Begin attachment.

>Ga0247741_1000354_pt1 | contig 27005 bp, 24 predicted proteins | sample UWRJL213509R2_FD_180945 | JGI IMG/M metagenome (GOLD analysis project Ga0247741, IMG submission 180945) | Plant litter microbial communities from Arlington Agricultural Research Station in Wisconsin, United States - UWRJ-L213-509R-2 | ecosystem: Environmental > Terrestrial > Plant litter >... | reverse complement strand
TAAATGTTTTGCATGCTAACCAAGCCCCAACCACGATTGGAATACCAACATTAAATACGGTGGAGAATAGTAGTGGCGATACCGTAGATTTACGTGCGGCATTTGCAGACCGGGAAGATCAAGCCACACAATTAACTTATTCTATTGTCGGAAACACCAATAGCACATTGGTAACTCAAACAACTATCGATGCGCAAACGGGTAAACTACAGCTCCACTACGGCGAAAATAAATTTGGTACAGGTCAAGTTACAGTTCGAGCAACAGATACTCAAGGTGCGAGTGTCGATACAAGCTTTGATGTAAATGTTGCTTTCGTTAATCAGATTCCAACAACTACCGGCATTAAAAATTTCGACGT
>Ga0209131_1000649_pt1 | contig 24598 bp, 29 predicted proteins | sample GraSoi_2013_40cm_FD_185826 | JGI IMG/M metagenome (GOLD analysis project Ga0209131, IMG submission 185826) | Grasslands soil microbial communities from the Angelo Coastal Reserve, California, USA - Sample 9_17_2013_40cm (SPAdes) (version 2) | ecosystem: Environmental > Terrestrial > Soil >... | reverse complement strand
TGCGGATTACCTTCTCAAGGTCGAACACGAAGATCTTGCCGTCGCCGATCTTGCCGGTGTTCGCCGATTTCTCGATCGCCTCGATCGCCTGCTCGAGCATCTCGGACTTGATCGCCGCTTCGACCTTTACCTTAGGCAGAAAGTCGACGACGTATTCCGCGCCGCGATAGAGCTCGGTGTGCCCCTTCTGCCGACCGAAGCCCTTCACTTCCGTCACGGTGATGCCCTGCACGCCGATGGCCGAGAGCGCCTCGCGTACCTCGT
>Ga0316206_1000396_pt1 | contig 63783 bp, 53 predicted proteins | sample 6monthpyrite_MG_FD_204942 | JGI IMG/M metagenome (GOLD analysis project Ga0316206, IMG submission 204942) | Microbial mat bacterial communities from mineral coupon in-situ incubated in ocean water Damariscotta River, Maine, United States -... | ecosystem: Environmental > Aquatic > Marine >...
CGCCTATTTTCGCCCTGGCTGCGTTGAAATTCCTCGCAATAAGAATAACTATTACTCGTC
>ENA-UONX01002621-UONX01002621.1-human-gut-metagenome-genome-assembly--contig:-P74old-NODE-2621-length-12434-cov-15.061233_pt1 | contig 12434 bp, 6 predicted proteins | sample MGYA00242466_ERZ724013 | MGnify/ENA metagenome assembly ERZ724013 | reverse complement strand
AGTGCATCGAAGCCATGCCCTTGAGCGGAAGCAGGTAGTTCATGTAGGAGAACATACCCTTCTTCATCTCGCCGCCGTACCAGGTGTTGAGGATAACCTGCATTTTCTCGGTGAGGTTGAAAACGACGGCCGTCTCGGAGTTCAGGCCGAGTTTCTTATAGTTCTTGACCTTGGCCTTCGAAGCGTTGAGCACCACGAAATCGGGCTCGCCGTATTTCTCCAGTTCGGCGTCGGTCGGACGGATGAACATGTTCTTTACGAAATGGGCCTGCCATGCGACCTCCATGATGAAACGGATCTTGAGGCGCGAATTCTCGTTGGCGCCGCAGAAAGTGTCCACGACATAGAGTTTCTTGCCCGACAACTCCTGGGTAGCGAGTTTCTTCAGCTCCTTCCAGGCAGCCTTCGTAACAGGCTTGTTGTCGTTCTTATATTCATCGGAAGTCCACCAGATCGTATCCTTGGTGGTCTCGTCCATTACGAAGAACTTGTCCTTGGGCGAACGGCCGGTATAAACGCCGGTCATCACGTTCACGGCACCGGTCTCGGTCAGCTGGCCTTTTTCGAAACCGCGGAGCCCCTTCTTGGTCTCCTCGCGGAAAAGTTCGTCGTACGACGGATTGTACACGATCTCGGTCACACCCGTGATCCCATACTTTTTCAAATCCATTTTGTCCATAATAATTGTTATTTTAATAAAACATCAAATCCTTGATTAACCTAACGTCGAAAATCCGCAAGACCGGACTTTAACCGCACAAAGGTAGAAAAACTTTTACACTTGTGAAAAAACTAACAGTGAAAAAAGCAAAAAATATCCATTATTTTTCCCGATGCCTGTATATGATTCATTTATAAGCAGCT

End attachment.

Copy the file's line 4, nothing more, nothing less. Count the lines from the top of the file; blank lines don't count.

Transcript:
TGCGGATTACCTTCTCAAGGTCGAACACGAAGATCTTGCCGTCGCCGATCTTGCCGGTGTTCGCCGATTTCTCGATCGCCTCGATCGCCTGCTCGAGCATCTCGGACTTGATCGCCGCTTCGACCTTTACCTTAGGCAGAAAGTCGACGACGTATTCCGCGCCGCGATAGAGCTCGGTGTGCCCCTTCTGCCGACCGAAGCCCTTCACTTCCGTCACGGTGATGCCCTGCACGCCGATGGCCGAGAGCGCCTCGCGTACCTCGT